Apply for Federal Nutrition Assistance Programs
If you or someone you know is in need of longer-term food assistance, government-funded programs such as SNAP (formerly food stamps), WIC, school meals, and more are also available and can help to connect you with the food resources you need. Click the name of the program below to get more information.
SNAP stands for the Supplemental Nutrition Assistance Program. SNAP is a federal program that helps millions of low-income Americans put food on the table. Across the United States there are 9.5 million families with children on SNAP. It is the largest program working to fight hunger in America.
SNAP provides timely, targeted, and temporary benefits to people in need so that Americans have access to nutritious food. SNAP responds quickly to changes in our population, growing in response to increases in poverty and unemployment, and shrinking as the need is met and reduced. SNAP is administered by the states, which have considerable discretion to adapt the program to best meet the needs of their residents.
SNAP benefits are delivered monthly through electronic debit (EBT) cards, which are used to purchase groceries at one of the more than 238,000 authorized retailers nationwide.
For more information about SNAP, visit:
The National School Lunch Program (NSLP) operates in public and private schools, providing nutritionally balanced meals each school day. Federal child nutrition programs like NSLP address child hunger and promote good nutrition. With over 1 in 5 children in the United States living in a food-insecure household, NSLP plays a critical role in the healthy development and long-term health and educational outcomes for low-income children. Any child at a participating school may purchase a meal through the National School Lunch Program. Children from families with incomes at or below 130 percent of the poverty level are eligible for free meals. Those with incomes between 130 percent and 185 percent of the poverty level are eligible for reduced-price meals, for which students can be charged no more than 40 cents.
The School Breakfast Program (SBP) operates in public and private schools, providing nutritionally balanced food each school day. Federal child nutrition programs like SBP reduce child hunger and promote good nutrition. Research shows that children who eat breakfast score better on tests, show improved learning skills and memory retention, and have lower rates of tardiness and absenteeism. With 1 in 7 children in the United States living in a food-insecure household, SBP plays a critical role in the healthy development and long-term health and educational outcomes for low-income children.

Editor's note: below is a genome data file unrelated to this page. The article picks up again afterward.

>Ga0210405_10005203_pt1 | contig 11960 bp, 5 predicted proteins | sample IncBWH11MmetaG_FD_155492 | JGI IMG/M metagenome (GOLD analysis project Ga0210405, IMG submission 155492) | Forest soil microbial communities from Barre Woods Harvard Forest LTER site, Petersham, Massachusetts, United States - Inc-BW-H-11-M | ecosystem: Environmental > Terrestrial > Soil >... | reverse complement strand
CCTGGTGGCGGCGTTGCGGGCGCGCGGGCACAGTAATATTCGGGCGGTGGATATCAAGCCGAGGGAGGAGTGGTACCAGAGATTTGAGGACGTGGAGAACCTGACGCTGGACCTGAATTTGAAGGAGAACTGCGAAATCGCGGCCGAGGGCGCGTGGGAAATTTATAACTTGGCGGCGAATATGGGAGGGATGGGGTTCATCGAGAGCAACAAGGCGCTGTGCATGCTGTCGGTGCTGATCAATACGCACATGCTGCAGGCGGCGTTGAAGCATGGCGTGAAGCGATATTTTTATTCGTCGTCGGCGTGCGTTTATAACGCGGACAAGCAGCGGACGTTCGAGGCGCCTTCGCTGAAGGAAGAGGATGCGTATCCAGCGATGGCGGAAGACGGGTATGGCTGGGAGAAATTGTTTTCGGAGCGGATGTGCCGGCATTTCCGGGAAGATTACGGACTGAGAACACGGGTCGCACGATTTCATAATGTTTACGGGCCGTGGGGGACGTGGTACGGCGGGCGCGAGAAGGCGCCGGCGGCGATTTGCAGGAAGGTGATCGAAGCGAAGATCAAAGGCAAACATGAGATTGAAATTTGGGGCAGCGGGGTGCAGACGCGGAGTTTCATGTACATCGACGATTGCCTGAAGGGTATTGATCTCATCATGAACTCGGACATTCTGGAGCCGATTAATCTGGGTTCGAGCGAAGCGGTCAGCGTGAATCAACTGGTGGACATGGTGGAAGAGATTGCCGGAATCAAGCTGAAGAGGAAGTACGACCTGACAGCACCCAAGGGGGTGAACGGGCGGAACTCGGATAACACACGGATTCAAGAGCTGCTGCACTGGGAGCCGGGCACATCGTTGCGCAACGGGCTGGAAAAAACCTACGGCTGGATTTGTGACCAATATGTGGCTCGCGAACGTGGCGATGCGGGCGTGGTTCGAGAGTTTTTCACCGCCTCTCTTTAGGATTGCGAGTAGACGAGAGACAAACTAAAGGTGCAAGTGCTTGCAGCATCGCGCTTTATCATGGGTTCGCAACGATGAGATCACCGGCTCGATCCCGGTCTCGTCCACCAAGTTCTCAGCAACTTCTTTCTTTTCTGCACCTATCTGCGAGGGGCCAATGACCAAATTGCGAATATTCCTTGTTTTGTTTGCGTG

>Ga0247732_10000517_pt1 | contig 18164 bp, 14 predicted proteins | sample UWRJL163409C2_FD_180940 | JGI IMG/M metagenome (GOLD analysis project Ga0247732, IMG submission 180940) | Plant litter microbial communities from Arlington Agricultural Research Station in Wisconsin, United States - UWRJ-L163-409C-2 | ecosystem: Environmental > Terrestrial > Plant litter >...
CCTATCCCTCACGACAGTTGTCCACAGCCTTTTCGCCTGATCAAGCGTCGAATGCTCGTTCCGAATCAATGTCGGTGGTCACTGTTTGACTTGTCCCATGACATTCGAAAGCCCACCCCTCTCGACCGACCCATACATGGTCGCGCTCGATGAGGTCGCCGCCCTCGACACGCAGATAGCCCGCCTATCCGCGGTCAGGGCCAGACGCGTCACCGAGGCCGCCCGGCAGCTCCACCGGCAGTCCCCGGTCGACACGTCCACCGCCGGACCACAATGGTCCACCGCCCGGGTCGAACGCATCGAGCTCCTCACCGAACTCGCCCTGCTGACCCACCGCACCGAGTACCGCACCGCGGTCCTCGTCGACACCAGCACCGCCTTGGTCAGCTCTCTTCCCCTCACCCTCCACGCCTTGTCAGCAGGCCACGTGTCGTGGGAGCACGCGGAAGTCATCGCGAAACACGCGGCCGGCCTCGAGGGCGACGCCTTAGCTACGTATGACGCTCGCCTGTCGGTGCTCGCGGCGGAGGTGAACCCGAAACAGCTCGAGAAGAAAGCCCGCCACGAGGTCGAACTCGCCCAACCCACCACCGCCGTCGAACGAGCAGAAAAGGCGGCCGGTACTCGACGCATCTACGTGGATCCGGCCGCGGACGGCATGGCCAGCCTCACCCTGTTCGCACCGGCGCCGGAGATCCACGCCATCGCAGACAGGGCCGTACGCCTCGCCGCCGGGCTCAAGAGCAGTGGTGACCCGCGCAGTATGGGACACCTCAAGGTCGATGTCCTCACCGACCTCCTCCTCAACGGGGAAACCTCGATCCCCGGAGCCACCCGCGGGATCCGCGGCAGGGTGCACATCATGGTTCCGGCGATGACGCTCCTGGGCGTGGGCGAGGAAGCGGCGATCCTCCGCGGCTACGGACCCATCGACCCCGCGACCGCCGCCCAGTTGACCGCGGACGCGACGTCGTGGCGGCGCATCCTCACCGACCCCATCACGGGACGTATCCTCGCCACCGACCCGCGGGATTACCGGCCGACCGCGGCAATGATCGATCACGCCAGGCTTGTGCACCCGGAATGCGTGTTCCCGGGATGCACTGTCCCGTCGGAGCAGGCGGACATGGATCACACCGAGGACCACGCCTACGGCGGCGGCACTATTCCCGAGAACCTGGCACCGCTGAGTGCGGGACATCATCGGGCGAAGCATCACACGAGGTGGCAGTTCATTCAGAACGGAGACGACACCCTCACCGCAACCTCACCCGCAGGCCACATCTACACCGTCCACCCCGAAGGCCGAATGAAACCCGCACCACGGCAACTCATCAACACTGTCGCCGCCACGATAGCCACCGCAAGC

For more information about the National School Lunch Program and the Breakfast Program, visit:
The Special Supplemental Nutrition Program for Women, Infants and Children (WIC) safeguards the health of low-income women, infants, and children up to age 5 who are at nutritional risk. The program provides nutritious foods, nutrition and breastfeeding education, and healthcare access in order to safeguard low-income women, infants, and children dealing with, or at risk of developing nutrition-related health problems.
While hunger affects people of all ages, it is particularly devastating to children. Research shows that poor nutrition during early childhood increases the chance of anemia, limits memory development, and can affect a child’s ability to learn. WIC works to prevent child health problems and to improve a child’s growth and development by providing support during a critical period of life.
Eligibility is limited to families with incomes up to 185 percent of the poverty level. However, WIC is not an entitlement program – it can only serve as many people as it has funding available. Funding is set each year through the annual appropriations process.
For more information about WIC:
The Emergency Food Assistance Program (TEFAP) is a means-tested federal program that provides food commodities at no cost to Americans in need of short-term hunger relief through food providers like emergency food pantries, food banks, soup kitchens and shelters.
Through TEFAP, the USDA purchases USDA foods and makes them available to State Distributing Agencies. States provide the food to local agencies that they have selected which in turn distribute the food to local organizations that directly serve the public, such as soup kitchens and food pantries. States also provide the food to other types of local organizations, such as community action agencies, which distribute the foods directly to low-income households. Each state is responsible for setting its own eligibility requirements.
For more information about TEFAP, visit:
The Commodity Supplemental Food Program (CSFP), often called “the senior box program”, serves 619,000 low-income seniors with incomes of less than 130 percent of the Federal Poverty Line (approximately $15,301 for a senior living alone). CSFP helps vulnerable seniors from having to choose between food and other basic needs. CSFP food packages, specifically designed to supplement needed sources of nutrients typically lacking in participants’ diets, can play an important role in combatting the health consequences of senior hunger and can ultimately help seniors avoid costly hospitalizations and nursing home placements.
For more information about CSFP, visit: